19 Dec December 25: Not Just Jolly

The fact that December 25 is Christmas shouldn’t come as a shock (if it does: Surprise!) As with any other day of the year, a lot happens on the 25th of December: births, deaths, marriages, intrigue, revelations…and that’s just the tip of the iceberg! So this year as you gather with your family, keep in mind that on this day there is quite a bit more happening than gift giving and cookies. 5) 1776 – Washington defeats 1,400 Hessian soldiers The best part about Washington’s victorious crossing of the Delaware River was that it worked BECAUSE it was Christmas. America’s first president was well aware that the British-employed German troops would be drinking themselves silly and used their festivities against them, sneaking into town at night and beating them while they were too hungover to care. How’s that for Christmas cheer? 4) 1642 - Isaac Newton was born Being born on Christmas comes with its own unique set of angsty issues (never having a bday-only party, gifts meant to “take care of both”, Christmas-themed bday cake, etc.), but luckily Newton never let it get him down. Gravity on the other hand… 3) 1932 – King George V’s chair collapses Though there were hundreds of staff and supporters thoroughly committed to keeping the British Monarch safe from harm, no one correctly predicted the true threat: his chair. During the middle of a holiday dinner speech, George V’s seat gave way, depositing the thoroughly startled king onto the very posh...

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07 Dec Christmas in China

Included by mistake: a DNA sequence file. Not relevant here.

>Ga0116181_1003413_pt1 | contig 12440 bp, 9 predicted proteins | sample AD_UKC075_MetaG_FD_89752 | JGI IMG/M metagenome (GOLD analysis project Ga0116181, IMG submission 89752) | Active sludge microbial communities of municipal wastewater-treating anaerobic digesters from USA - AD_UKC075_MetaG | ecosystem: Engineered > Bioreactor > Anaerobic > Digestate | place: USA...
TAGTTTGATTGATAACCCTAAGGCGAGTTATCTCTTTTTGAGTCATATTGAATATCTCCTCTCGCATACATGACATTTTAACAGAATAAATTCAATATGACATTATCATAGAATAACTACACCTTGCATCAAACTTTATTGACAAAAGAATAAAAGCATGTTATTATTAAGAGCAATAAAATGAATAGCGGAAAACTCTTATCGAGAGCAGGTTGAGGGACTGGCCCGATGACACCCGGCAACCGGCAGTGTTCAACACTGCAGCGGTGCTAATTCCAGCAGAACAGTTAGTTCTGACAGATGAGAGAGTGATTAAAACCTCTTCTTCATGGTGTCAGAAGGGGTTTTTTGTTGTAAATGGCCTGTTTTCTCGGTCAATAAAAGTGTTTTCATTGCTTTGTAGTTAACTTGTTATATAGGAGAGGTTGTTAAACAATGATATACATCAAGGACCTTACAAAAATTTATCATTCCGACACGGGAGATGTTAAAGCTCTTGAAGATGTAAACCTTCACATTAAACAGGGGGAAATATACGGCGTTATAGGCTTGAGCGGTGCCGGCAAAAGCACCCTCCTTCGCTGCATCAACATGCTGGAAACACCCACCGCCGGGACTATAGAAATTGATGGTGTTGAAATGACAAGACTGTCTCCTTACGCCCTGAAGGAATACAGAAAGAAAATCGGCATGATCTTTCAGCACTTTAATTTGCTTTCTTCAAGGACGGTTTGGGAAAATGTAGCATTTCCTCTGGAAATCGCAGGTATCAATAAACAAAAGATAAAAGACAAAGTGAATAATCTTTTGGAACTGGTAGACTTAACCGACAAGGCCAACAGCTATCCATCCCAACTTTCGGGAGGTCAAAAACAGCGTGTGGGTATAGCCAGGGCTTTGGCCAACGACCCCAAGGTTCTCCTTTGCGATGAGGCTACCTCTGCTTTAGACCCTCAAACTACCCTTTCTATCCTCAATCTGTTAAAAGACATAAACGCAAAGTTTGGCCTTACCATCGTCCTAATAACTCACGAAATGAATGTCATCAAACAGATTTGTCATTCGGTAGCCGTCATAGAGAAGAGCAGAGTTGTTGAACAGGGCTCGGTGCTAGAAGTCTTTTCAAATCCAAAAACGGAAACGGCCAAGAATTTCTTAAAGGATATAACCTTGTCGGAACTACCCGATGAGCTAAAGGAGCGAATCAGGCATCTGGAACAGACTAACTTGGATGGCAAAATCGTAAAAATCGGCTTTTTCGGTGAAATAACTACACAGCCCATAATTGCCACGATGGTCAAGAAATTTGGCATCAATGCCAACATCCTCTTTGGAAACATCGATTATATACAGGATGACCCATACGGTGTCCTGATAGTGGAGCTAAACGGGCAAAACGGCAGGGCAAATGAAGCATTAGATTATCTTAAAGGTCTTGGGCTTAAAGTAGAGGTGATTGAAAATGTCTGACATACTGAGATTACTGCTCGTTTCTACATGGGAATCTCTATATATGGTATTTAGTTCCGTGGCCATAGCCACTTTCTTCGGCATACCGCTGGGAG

[caption id="attachment_2333" align="alignnone" width="576"] Maybe it's time to rethink the Christmas tree.[/caption] China has been red, politically, since 1949. And over the past decade in December urban centers in China literally become red. Walk down a busy Beijing street in December and it’s like you’re in the US: wreaths adorn storefronts, tinsel hangs from doorways, and red ribbons perch atop oversized present displays, promising holiday cheer. In shops, buyers purchase Holy Apples for their children and paper lanterns to decorate the home. With the Communist party in power, China has no official state religion and the majority of Chinese people are atheist. Christmas isn’t recognized as a “government” or “religious” holiday, and only in a few places is it technically a “public holiday.” As a result, Christmas celebrations in China have been stripped of their religious underpinnings. This directly opposes the sentiment behind Christmas, which Christians celebrate as “the day [that the] Christ was born.” In Hong Kong, a former colony of Western powers, Christmas is celebrated as a public holiday despite the general public not being Christian. It seems historical development plays a role. But on the whole, China’s political history defies this idea. After the Communist party took control, China’s government attempted to shelter the country from foreign influence. For decades, Christians in China (~2%) weren’t permitted to openly celebrate Christmas for fear of government intervention. Especially during the 20th century, Christmas began representing a very capitalist, Christian holiday – wholly non-Chinese,...

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